Abstract To evaluate normal and impaired control of anticipatory grip force (GF) modulation, we compared GF production during horizontal arm movements in healthy and post-stroke subjects, and, based on a physiologically feasible dynamic model, determined referent control variables underlying the GF-arm motion coordination in each group. 63% of 13 healthy and 48% of 13 stroke subjects produced low sustained initial force (< 10 N) and increased GF prior to arm movement. Movement-related GF increases were higher during fast compared to self-paced arm extension movements only in the healthy group. Differences in the patterns of anticipatory GF increases before the arm movement onset between groups occurred during fast extension arm movement only. In the stroke group, longer delays between the onset of GF change and elbow motion were related to clinical upper limb deficits. Simulations showed that GFs could emerge from the difference between the actual and the referent hand aperture (Ra) specified by the CNS. Similarly, arm movement could result from changes in the referent elbow position (Re) and could be affected by the co-activation (C) command. A subgroup of stroke subjects, who increased GF before arm movement, could specify different patterns of the referent variables while reproducing the healthy typical pattern of GF-arm coordination. Stroke subjects, who increased GF after arm movement onset, also used different referent strategies than controls. Thus, altered anticipatory GF behavior in stroke subjects may be explained by deficits in referent control.  
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  Series Editor Series Title Abbreviated Series Title  
  Series Volume Series Issue Edition  
  ISSN 0014-4819 ISBN Medium  
  Area Expedition Conference  
  Notes PMID:30976821 Approved no  
  Call Number Serial 98  
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Author Salzer, Y.; Friedman, J. pdf  url
doi  openurl
  Title (down) Reaching trajectories unravel modality-dependent temporal dynamics of the automatic process in the Simon task: a model-based approach Type Journal Article
  Year 2020 Publication Psychological Research Abbreviated Journal Psychol Res  
  Volume 84 Issue 6 Pages 1700-1713  
  Keywords  
  Abstract The Simon effect represents a phenomenon in which the location of the stimuli affects the speed and accuracy of the response, despite being irrelevant for the task demands. This is believed to be due to an automatic activation of a response corresponding to the location of the stimuli, which conflicts with the controlled decision process based on relevant stimuli features. Previously, differences in the nature of the Simon effect (i.e., the pattern of change of the effect across the distribution of response times) between visual and somatosensory stimuli were reported. We hypothesize that the temporal dynamics of visual and somatosensory automatic and controlled processes vary, thus driving the reported behavioral differences. While most studies have used response times to study the underlying mechanisms involved, in this study we had participants reach out to touch the targets and recorded their arm movements using a motion capture system. Importantly, the participants started their movements before a final decision was made. In this way, we could analyze the movements to gain insights into the competition between the automatic and controlled processes. We used this technique to describe the results in terms of a model assuming automatic activation due to location-based evidence, followed by inhibition. We found that for the somatosensory Simon effect, the decay of the automatic process is significantly slower than for the visual Simon effect, suggesting quantitative differences in this automatic process between the visual and somatosensory modalities.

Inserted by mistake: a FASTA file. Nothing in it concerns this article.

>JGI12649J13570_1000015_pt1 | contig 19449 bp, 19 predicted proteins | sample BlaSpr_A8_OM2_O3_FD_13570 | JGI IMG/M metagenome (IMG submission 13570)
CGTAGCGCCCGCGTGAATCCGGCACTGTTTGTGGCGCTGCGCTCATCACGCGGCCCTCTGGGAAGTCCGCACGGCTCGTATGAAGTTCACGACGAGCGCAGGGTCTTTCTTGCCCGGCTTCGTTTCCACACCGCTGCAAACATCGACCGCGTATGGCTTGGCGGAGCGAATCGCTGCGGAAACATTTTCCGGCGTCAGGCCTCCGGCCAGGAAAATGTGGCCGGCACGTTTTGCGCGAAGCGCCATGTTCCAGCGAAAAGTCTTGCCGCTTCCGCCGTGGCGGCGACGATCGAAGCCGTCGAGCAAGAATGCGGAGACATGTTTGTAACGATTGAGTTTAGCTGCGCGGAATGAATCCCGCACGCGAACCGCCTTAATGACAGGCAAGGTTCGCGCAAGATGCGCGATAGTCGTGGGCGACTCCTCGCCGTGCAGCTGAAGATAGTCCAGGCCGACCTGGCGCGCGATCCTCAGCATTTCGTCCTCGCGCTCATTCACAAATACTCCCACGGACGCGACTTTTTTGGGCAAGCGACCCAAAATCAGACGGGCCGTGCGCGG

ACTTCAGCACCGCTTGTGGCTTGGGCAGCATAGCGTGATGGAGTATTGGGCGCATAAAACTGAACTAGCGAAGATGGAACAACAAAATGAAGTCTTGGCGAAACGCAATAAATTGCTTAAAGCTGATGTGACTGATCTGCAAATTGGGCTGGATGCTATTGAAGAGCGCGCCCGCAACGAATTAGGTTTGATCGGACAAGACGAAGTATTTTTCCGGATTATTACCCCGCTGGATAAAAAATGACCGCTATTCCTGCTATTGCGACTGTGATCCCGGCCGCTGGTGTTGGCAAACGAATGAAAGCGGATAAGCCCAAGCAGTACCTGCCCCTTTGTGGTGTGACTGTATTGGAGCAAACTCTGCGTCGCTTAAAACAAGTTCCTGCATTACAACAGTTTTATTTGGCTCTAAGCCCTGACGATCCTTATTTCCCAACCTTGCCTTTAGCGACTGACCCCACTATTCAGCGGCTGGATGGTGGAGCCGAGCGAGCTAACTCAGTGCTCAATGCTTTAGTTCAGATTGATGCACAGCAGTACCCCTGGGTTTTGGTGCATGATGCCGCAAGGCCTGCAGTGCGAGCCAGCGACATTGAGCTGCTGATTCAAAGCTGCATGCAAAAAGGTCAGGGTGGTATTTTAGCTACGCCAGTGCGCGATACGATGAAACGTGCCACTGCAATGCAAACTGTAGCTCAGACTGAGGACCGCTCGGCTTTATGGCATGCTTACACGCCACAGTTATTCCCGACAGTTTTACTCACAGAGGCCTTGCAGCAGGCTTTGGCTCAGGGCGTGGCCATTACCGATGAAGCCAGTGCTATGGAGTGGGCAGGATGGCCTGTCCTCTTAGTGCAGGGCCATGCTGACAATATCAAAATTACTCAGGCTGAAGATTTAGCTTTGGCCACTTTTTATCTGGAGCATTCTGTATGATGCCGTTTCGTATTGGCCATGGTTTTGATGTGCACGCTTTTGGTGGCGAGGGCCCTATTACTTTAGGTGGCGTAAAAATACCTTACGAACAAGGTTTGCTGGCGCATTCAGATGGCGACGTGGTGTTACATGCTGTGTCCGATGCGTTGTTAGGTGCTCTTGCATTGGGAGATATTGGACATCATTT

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  Language English Summary Language Original Title  
  Series Editor Series Title Abbreviated Series Title  
  Series Volume Series Issue Edition  
  ISSN 0340-0727 ISBN Medium  
  Area Expedition Conference  
  Notes PMID:30980236 Approved no  
  Call Number Serial 97  
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Author Latash, M.L., Friedman, J., Kim, S.W., Feldman, A.G., Zatsiorsky, V.M. pdf  url
openurl 
  Title (down) Prehension Synergies and Control with Referent Hand Configurations Type Journal Article
  Year 2010 Publication Experimental Brain Research Abbreviated Journal Exp Brain Res  
  Volume 202 Issue 1 Pages 213-229  
  Keywords  
  Abstract We used the framework of the equilibrium-point hypothesis (in its updated form based on the notion of referent configuration) to investigate the multi-digit synergies at two levels of a hypothetical hierarchy involved in prehensile actions. Synergies were analyzed at the thumb-virtual finger level (virtual finger is an imaginary digit with the mechanical action equivalent to that of the four actual fingers) and at the individual finger level. The subjects performed very quick vertical movements of a handle into a target. A load could be attached off-center to provide a pronation or supination torque. In a few trials, the handle was unexpectedly fixed to the table and the digits slipped off the sensors. In such trials, the hand stopped at a higher vertical position and rotated into pronation or supination depending on the expected torque. The aperture showed non-monotonic changes with a large, fast decrease and further increase, ending up with a smaller distance between the thumb and the fingers as compared to unperturbed trials. Multi-digit synergies were quantified using indices of co-variation between digit forces and moments of force across unperturbed trials. Prior to the lifting action, high synergy indices were observed at the individual finger level while modest indices were observed at the thumb-virtual finger level. During the lifting action, the synergies at the individual finger level disappeared while the synergy indices became higher at the thumb-virtual finger level. The results support the basic premise that, within a given task, setting a referent configuration may be described with a few referent values of variables that influence the equilibrium state, to which the system is attracted. Moreover, the referent configuration hypothesis can help interpret the data related to the trade-off between synergies at different hierarchical levels.  
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  Notes Approved no  
  Call Number Penn State @ write.to.jason @ Serial 19